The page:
That's because two huge events this week could determine the market's next move.
First is a meeting of the European Central Bank, which is expected to cut euro zone interest rates. That may not sound important for U.S. stocks, but indirectly it is. Lower European interest rates are considered a factor as to why U.S. rates are lower than expected. (For more, see this recent discussion on "Talking Numbers" about European and U.S. interest rates.)
Second is the U.S. jobs data for the month of May, to be released Friday. The official unemployment rates dropped to 6.3 percent in April while nonfarm payrolls gained 288,000 jobs.
According to David Seaburg, head of equity trading at Cowen and Company, the markets have already priced in an interest rate cut from the ECB. Instead, he sees the U.S. employment figures as being the most important thing for the market right now, especially after the revised first-quarter U.S. GDP showed a contraction of 1 percent.
"We just put up a negative print in GDP," said Seaburg. "The unemployment number is extremely important right now. The market right now is factoring in that we're going to see 3 percent growth in the second quarter."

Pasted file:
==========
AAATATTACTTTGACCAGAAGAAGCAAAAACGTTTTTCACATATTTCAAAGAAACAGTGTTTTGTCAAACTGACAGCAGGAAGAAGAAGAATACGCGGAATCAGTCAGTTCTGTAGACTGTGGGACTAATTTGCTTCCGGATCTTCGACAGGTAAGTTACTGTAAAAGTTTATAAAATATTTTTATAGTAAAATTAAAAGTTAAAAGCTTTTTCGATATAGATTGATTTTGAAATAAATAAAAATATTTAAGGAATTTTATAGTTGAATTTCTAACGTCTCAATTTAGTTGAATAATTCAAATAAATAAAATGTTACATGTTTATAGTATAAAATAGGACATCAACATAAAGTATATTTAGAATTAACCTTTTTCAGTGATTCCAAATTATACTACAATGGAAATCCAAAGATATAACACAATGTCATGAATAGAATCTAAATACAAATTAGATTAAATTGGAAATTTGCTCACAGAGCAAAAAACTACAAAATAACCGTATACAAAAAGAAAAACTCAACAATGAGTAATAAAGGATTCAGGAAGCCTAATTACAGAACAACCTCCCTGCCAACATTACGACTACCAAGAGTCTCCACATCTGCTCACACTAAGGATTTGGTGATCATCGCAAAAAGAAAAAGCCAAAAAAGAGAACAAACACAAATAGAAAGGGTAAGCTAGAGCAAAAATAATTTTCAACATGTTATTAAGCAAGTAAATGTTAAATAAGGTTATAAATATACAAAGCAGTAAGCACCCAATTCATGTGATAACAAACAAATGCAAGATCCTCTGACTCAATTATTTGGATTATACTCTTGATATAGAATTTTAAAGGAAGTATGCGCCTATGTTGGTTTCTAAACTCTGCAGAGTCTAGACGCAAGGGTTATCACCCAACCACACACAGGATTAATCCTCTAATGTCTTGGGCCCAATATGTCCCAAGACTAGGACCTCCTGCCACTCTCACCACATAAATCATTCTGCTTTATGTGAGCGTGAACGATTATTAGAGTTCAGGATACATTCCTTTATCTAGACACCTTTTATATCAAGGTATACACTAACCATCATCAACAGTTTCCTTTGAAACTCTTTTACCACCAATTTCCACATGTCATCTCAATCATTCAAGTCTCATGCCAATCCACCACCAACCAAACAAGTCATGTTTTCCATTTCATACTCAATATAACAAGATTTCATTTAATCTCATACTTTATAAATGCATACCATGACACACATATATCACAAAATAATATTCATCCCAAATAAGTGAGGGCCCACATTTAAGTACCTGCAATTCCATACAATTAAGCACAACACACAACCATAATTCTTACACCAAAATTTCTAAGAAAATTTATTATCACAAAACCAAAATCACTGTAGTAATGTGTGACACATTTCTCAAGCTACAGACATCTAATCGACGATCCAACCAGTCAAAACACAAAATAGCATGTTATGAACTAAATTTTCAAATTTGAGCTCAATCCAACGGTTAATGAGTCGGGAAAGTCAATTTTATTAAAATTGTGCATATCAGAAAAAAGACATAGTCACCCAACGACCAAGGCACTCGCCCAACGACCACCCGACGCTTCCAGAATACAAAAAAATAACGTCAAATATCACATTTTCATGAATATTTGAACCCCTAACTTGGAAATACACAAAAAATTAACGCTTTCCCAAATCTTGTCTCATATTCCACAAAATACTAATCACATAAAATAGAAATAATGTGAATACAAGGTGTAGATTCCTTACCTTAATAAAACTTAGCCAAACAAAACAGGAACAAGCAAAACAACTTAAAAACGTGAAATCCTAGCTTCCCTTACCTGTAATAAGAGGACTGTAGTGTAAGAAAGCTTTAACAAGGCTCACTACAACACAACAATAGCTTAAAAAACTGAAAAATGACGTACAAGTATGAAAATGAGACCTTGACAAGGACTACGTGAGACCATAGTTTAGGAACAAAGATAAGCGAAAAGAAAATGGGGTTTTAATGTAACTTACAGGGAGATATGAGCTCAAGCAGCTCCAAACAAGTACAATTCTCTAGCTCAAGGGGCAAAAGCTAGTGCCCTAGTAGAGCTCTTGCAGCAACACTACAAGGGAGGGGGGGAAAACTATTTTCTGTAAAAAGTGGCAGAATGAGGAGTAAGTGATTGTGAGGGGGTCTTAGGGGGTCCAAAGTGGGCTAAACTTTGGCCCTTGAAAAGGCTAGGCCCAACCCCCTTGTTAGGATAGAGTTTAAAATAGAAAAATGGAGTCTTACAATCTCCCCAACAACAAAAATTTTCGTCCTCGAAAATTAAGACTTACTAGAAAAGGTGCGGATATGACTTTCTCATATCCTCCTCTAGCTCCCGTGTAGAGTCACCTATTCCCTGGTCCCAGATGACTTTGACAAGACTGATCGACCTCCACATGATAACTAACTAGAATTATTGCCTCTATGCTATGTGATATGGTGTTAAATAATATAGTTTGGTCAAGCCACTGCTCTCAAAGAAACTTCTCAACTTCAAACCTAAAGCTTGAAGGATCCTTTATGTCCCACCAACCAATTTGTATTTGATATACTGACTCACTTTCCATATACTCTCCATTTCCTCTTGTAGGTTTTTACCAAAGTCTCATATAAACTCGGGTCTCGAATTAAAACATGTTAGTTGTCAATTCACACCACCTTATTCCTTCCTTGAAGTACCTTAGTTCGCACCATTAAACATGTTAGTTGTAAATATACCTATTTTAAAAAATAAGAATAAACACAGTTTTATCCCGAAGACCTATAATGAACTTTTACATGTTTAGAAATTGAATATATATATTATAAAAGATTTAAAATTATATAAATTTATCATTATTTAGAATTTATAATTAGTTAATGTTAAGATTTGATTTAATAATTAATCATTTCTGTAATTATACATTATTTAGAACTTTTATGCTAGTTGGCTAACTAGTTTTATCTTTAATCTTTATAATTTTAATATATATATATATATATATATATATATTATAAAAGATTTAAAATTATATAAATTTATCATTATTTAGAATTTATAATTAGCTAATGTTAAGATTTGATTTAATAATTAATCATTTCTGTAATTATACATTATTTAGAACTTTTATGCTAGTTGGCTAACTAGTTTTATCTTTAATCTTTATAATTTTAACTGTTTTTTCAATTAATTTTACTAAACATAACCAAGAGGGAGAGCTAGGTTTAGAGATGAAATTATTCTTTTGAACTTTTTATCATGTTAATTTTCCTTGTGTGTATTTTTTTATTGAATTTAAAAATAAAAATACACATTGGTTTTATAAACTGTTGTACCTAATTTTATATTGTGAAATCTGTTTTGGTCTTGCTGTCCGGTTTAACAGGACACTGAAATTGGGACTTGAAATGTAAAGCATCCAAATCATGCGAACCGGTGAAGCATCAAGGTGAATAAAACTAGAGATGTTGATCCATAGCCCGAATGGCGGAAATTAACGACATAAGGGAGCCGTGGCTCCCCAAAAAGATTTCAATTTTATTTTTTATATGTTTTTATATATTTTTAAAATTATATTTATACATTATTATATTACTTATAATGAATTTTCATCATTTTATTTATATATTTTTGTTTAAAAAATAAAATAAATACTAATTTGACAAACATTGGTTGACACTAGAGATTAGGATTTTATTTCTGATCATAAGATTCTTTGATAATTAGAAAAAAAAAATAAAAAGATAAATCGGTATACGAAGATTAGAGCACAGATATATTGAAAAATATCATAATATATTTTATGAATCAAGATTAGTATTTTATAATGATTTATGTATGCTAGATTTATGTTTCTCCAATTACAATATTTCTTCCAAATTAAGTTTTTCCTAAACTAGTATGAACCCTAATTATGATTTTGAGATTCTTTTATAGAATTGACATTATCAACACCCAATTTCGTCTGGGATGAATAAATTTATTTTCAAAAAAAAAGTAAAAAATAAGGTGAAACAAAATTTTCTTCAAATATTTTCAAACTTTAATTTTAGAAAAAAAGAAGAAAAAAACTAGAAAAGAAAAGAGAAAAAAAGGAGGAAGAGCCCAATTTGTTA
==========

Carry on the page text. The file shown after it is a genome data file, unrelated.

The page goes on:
Should second-quarter GDP fail to grow as anticipated, the market could start moving down, according to Seaburg. Friday's employment data will indicate whether GDP will gain 3 percent.
"I think the unemployment number is going to be very crucial in determining whether or not we start to see that," Seaburg said.
However, the technicals aren't painting a bullish picture for the market, according to the S&P 500 charts of Mark Newton, chief technical analyst at Greywolf Execution Partners.
"The S&P has gotten way ahead of itself just in the last few weeks," Newton said. "We have nearly a 3 percent move in the last 20 trading days and it's been up 16 of the last 20 trading days. Not only is it overbought on a short-term time frame, but the intermediate-term momentum is still waning. So, that's a concern."
Newton also sees problems with the S&P 500's technicals because he sees it as trading at the top of a six- to eight-month trend channel.
And then there's the calendar.
"We're seasonally entering the worst month of the year in a mid-term election cycle," he said. "That's the month of June, where the S&P and the Dow usually average between 1.9 and 2 percent to the negative since the year 1950."
Sentiment has also gotten "a little bit exuberant" in the last few weeks, Newton said.
"Those few reasons make me want to take a little cautious standpoint from a short-term perspective," added Newton. "I think that the S&P probably will back off and now is not the right time to be putting new money to work."
To see the full discussion on the S&P 500, with Seaburg on the fundamentals and Newton on the technicals, watch the above video